If you have been collecting workers’ compensation benefits, or you have injured yourself at work and your claim has been denied, it’s very likely that you will be asked by the workers’ compensation insurance company for your employer to attend what is called an “independent medical examination,” or IME for short. The insurance company has the right under Pennsylvania workers’ comp. law to have you submit to an IME whenever there is a petition involving your right to benefits before a Workers’ Compensation Judge, or if there is not, once every six months.
It’s important that you understand the word “independent” in this context is misleading. Independent suggests neutral, which these evaluations most definitely are not. The doctor is picked by the insurance company, the evaluation is scheduled by the insurance company, and the doctor’s fee is paid by the insurance company. Some of these doctors perform as many as five or six IMEs a week, so they make significant income doing these exams.
After the doctor evaluates you, he or she will review medical records from doctors who have treated you for the injuries you sustained at work, and then write a report providing opinions on your diagnosis, ability to work, and whether you have fully recovered from your injury. If the doctor renders an opinion favorable to the insurance company, such as you have recovered completely from your injury and can return to the job that you were doing at the time of your injury, the insurance company will request that the doctor give a deposition in your case which will be submitted to the Workers’ Compensation Judge by the insurance company’s lawyer to try to cut off your benefits. While doctors are paid well for the IMEs they perform, it’s a drop in the bucket compared to what they get paid to do depositions. They are paid thousands of dollars to give a deposition, and therefore have a substantial incentive to provide an opinion which the insurance company can use to its advantage in your case.
So what should you do if you are asked at attend an IME? First off, if you don’t have a lawyer, you should call Pearson Koutcher Law so that one of our lawyers can represent you in your workers’ comp. claim. We will tell you initially that the insurance company is required to provide you with transportation to and from the IME at no cost to you. A driver will come to your home and pick you up, drive you to the exam, wait for you, and drive you home. You have the option of going to the exam yourself if you’re more comfortable doing that.
We will also stress to you that when you attend the IME, keep track of how long the doctor spends with you because these doctors often conduct very short evaluations, spending 10 minutes or less taking a history (asking questions about how the injury occurred and the treatment that has been received) and performing the exam. If the doctor does in fact conduct a short evaluation of you, and then writes in his report that you fully recovered, your lawyer can question the doctor on the length of the evaluation and make the argument to the Judge: How could the doctor conclude that you completely recovered from your injury based on such a short exam?
Make sure that you tell the doctor about any injuries you had before you suffered your work injury. Here is an example to show why this is important. Let’s say that a year before you injured yourself at work, you hurt your back when you were rear-ended in a car accident driving to the grocery store. After the accident, you went to the hospital, missed a few days of work, and underwent some physical therapy – and then your back was fine. And then, nine months later, you injured your back again while lifting a heavy box at work. If the IME doctor asks you about previous back injuries, you should tell him about the car accident – you injured your back, it wasn’t too serious, and within three months you had recovered. But if you don’t mention the accident because you’re afraid it might hurt your workers’ comp. case, the IME doctor will try to use that against you and write in his report that you were not completely candid when giving a past medical history. So our best advice is to answer all questions that you are asked by the doctor completely and forthrightly and you will help yourself.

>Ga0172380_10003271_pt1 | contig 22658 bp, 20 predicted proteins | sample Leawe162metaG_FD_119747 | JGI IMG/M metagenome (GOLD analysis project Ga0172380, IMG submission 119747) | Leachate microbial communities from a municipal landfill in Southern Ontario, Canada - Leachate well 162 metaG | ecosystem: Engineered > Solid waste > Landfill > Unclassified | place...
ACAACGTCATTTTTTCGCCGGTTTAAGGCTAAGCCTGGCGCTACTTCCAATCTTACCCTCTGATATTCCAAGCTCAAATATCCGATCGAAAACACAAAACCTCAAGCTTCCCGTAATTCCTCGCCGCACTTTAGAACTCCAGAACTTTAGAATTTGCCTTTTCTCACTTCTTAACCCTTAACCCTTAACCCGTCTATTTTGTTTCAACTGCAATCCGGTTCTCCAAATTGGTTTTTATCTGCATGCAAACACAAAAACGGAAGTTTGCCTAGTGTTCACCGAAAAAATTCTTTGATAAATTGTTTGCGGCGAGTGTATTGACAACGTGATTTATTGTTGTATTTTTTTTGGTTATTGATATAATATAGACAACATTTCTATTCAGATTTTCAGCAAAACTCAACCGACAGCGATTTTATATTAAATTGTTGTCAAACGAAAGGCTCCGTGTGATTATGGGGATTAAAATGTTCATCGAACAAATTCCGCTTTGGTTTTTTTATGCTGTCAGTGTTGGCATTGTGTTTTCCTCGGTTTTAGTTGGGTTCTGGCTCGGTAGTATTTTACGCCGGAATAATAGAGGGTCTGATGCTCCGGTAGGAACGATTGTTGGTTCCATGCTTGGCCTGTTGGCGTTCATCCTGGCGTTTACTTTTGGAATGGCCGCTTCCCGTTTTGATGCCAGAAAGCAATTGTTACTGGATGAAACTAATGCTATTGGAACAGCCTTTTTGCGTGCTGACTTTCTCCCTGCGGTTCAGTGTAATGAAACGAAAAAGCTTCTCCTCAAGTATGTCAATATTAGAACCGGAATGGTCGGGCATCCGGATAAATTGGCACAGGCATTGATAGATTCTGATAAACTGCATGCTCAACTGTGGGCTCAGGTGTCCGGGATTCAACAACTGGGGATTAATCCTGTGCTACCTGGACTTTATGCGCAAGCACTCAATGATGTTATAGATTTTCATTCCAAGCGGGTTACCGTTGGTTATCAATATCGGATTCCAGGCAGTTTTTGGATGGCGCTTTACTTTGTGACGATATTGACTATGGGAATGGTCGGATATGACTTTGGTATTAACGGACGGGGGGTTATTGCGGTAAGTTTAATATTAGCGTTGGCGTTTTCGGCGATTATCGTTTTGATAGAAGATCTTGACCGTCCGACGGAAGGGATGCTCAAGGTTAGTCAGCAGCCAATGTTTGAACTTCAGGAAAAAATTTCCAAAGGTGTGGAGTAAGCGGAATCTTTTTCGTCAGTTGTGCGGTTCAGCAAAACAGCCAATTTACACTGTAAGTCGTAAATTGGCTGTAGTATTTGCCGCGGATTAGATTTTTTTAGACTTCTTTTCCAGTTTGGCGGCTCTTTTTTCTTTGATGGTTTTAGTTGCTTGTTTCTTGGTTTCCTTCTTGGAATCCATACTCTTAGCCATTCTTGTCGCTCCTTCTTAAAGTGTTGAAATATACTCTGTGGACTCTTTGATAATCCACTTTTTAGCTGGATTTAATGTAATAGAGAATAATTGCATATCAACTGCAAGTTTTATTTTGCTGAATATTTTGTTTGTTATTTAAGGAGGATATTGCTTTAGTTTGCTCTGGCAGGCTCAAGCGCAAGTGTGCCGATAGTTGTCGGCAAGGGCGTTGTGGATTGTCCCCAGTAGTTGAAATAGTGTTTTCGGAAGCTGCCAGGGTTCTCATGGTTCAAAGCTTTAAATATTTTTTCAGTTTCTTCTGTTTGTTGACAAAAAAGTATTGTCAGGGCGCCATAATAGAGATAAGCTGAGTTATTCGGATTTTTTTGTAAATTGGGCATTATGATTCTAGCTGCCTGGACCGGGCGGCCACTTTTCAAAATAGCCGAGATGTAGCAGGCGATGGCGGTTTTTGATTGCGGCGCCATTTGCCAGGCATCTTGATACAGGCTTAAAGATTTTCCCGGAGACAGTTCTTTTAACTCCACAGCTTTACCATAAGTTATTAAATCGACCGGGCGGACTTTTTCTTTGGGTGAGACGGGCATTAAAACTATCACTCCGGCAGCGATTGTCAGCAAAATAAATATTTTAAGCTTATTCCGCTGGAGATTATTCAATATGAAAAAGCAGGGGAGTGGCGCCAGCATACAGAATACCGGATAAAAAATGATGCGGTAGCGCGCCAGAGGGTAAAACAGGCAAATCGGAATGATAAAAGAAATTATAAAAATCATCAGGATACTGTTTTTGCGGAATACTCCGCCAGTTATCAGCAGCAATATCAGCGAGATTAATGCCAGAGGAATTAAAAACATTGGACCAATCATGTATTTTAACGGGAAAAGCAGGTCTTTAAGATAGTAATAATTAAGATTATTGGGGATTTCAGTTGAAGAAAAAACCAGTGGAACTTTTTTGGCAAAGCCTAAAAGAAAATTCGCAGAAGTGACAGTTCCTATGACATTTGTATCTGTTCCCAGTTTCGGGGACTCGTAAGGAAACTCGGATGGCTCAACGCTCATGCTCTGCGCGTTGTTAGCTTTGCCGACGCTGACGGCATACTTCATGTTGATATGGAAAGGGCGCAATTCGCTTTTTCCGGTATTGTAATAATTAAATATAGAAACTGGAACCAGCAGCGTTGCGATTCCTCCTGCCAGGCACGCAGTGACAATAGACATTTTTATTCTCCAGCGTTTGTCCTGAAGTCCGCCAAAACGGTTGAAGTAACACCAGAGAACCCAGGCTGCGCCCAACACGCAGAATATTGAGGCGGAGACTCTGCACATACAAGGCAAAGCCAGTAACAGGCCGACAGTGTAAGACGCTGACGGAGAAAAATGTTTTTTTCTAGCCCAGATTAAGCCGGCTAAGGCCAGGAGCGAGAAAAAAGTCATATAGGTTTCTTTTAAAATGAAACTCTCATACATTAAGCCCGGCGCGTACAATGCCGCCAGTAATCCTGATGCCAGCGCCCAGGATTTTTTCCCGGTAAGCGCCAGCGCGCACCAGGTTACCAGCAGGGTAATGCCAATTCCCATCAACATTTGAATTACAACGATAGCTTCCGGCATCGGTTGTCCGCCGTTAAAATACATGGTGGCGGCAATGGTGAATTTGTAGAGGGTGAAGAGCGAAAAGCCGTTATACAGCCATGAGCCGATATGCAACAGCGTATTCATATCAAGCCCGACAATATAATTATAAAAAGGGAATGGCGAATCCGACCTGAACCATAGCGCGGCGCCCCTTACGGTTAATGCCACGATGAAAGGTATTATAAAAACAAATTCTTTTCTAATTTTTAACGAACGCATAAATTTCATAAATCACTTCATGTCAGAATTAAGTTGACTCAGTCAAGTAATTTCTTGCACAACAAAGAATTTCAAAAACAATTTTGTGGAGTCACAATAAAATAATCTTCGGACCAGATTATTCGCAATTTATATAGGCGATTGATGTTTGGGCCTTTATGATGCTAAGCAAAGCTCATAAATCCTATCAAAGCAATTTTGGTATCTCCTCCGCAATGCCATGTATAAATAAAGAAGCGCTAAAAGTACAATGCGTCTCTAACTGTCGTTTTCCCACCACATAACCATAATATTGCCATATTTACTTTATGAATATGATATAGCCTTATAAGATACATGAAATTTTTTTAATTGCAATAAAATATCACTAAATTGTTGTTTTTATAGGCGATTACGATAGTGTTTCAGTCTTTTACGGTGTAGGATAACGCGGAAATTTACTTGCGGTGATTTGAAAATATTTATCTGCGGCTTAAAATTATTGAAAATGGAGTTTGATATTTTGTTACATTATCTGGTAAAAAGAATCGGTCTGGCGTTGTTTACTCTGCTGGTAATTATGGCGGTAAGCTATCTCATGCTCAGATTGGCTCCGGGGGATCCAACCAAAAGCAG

Another thing to keep in mind is these doctors are known for writing in their reports that patients exaggerated their complaints based on the examination that they performed. There are maneuvers called “Waddell tests” in which the doctor will try to determine if you are exaggerating. For example, the doctor may tap lightly on your head and ask you if that hurts. Even if you have a significant back injury, a tap on the head should not provoke an increase in your pain. If you cry out in pain when your doctor does this test, he will write that this is an indication of exaggeration or malingering. Our advice is to tell it like it is – if the maneuver hurts, tell the doctor that it does; if it does not hurt, tell the doctor it does not hurt.
These IMEs are important tools for insurance companies. You need an experienced, knowledgeable workers’ comp. lawyer to guide you through the process and make sure your rights are fully protected. At Pearson Koutcher Law, workers’ comp. is all we do. So if you receive an IME letter – or just injure yourself and are worried the insurance company will try to take advantage of you — please call us for a free, comprehensive consultation.